When I stumbled over yet another article on how you get your cryptography wrong, I remember that I did something similiar myself.
No, not the broken scheme from that article, but I had needed to use some crypto functions to verify some data that had been handed to the user before.
The software that I’m currently developing will use OpenId to provide a single login for multiple sites. If you haven’t heard of this yet, OpenId is the newest, coolest (at least in the eyes of the “Web 2.0″ crowd…) thing for “single-sign-on”. Meaning that you only have to remember one password for all your web sites.
The whole thing works like this: You go to a page where you log in. You provide your OpenId url (which is the same as your user name) You are sent to your OpenId provider. You log in to your OpenId provider. You go back to the original website, and now you’re logged in. The idea is that you only have to log in one time to get access to all your web services.
It got a bit of a hype now, since some of the big players announced “support” for it.
So I checked out this toy, and I found that there are already a lot of providers, and a lot of libraries to add support to your own web application. You can also have a plugin for WordPress, Trac, you name it…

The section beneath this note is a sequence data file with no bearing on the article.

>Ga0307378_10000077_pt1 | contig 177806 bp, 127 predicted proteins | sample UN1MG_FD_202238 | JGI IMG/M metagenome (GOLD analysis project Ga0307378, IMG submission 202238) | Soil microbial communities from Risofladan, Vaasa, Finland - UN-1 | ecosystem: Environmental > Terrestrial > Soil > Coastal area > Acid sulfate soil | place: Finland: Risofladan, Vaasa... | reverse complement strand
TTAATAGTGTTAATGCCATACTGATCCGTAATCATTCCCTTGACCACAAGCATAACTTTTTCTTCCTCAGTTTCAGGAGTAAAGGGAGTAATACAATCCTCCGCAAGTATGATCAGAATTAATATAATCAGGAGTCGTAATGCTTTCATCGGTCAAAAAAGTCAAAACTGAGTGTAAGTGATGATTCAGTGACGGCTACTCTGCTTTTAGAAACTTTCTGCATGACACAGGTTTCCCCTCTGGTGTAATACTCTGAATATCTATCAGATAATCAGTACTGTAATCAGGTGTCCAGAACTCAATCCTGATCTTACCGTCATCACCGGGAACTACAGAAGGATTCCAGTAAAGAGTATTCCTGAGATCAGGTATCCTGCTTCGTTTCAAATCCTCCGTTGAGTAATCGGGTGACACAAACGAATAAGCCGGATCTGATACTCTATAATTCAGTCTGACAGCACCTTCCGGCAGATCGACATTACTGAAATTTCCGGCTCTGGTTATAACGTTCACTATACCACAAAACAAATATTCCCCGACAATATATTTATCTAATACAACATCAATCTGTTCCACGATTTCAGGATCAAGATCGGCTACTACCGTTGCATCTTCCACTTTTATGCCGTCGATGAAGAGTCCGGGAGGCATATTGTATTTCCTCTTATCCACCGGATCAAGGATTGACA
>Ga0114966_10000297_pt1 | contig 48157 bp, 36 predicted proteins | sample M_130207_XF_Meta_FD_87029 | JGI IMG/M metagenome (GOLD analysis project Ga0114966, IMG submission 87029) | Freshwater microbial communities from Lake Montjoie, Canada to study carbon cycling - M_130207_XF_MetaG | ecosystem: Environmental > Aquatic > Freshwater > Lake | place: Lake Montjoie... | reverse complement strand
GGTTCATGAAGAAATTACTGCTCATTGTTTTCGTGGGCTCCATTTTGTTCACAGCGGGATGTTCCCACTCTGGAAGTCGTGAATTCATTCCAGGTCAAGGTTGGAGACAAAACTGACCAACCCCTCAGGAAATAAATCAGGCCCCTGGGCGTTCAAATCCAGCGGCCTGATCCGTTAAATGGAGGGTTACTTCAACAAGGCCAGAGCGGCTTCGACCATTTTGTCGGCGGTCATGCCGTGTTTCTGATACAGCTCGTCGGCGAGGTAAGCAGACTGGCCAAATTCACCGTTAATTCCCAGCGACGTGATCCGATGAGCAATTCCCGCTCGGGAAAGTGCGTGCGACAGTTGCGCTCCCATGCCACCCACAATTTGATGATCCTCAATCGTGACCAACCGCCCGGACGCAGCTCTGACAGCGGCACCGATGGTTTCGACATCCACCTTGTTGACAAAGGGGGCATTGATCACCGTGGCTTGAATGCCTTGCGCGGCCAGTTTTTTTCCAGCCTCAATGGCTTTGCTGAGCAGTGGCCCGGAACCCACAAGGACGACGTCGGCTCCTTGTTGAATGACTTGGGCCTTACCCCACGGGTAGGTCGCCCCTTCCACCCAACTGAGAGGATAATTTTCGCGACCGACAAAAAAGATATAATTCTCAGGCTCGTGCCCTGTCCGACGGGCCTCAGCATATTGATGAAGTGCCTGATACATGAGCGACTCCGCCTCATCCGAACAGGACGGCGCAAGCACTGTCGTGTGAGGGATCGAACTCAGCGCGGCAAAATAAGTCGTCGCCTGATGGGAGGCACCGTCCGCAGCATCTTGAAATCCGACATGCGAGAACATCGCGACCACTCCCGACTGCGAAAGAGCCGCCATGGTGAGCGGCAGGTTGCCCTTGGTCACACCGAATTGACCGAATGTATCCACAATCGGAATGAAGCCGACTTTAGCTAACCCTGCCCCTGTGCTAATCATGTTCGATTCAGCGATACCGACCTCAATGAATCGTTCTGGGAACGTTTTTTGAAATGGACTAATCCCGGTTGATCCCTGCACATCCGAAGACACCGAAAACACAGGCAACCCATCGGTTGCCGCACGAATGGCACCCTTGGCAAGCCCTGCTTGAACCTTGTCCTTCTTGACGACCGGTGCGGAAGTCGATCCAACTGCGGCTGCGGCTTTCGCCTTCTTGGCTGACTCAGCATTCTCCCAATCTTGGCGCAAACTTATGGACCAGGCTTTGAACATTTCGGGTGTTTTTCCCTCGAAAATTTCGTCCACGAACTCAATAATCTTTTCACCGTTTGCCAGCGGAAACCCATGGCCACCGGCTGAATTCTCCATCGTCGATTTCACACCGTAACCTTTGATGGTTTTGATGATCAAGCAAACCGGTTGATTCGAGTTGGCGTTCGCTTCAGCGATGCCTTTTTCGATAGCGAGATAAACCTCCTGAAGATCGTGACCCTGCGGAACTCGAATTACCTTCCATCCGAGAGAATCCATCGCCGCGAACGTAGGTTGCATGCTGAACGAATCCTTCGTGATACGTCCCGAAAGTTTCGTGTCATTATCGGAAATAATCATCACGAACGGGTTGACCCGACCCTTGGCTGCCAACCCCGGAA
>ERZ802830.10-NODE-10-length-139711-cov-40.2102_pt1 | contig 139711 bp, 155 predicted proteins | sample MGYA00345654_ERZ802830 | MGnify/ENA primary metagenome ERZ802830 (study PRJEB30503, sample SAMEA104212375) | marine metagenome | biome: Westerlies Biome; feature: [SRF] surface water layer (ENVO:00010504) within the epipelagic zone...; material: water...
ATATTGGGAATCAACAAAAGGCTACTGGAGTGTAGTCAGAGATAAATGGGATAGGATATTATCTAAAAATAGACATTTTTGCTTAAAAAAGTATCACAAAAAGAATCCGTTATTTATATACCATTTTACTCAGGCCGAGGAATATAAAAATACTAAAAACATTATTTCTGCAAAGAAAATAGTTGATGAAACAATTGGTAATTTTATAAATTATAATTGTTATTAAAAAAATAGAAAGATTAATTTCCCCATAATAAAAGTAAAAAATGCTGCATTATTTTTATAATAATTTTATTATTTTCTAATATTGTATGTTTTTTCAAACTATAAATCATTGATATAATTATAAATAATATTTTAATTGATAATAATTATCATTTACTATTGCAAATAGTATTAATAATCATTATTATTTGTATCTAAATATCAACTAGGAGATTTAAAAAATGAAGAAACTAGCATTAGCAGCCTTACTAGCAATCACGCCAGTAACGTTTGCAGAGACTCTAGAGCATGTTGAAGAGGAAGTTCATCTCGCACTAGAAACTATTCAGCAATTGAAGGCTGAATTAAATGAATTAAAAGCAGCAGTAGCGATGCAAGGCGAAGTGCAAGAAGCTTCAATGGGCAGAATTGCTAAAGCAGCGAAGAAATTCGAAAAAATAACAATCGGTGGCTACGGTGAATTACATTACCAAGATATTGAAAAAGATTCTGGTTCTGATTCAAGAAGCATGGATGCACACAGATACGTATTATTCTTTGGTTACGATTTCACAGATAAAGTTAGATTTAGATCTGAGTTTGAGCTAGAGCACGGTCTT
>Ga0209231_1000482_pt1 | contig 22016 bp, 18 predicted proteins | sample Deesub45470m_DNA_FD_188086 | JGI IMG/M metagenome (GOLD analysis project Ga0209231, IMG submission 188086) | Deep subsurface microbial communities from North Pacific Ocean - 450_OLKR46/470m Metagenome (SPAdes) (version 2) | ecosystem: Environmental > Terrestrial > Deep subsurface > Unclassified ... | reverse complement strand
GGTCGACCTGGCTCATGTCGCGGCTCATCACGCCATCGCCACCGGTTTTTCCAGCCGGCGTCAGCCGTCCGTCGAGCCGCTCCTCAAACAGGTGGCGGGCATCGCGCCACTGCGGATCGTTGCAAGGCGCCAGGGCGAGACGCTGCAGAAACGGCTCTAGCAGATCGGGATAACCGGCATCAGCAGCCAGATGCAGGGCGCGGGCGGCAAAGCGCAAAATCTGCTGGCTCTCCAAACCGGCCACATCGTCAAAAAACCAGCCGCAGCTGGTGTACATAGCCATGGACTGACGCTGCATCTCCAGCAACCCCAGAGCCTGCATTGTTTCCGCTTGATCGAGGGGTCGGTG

So I got an OpenId account, installed a plugin on my blog And disabled it again.
Usually I’m not such a big fan of “shareware” products and the like – too often you get charged for crap that is outclassed by the free alternatives. Plus, I didn’t had good experiences with the “customer support” of independent vendors in the past.
That said, there are some tools that are really worth their price, like TextMate. And a while ago I bought 1password (1passwd before…), because I wanted to share my web passwords between all browsers (and Firefox doesn’t support the Mac keychain). It worked as advertised, giving something like a “single-sign-on” from any browser. Also, with the built-in password generator I don’t use the same default password for all sites any more. It also synchronises to the iPhone/iPod touch (and also with a Palm device, if you pay a little extra).
And I can finally log in to password-protected sites on the go.